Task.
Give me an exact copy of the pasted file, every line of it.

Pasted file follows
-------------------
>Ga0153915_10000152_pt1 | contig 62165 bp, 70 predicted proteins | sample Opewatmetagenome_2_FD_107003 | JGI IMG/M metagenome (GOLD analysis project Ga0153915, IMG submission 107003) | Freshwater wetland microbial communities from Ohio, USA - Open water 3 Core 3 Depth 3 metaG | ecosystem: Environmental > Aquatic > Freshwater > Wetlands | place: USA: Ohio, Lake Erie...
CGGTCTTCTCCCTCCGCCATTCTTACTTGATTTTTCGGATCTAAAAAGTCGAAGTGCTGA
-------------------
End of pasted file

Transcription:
>Ga0153915_10000152_pt1 | contig 62165 bp, 70 predicted proteins | sample Opewatmetagenome_2_FD_107003 | JGI IMG/M metagenome (GOLD analysis project Ga0153915, IMG submission 107003) | Freshwater wetland microbial communities from Ohio, USA - Open water 3 Core 3 Depth 3 metaG | ecosystem: Environmental > Aquatic > Freshwater > Wetlands | place: USA: Ohio, Lake Erie...
CGGTCTTCTCCCTCCGCCATTCTTACTTGATTTTTCGGATCTAAAAAGTCGAAGTGCTGA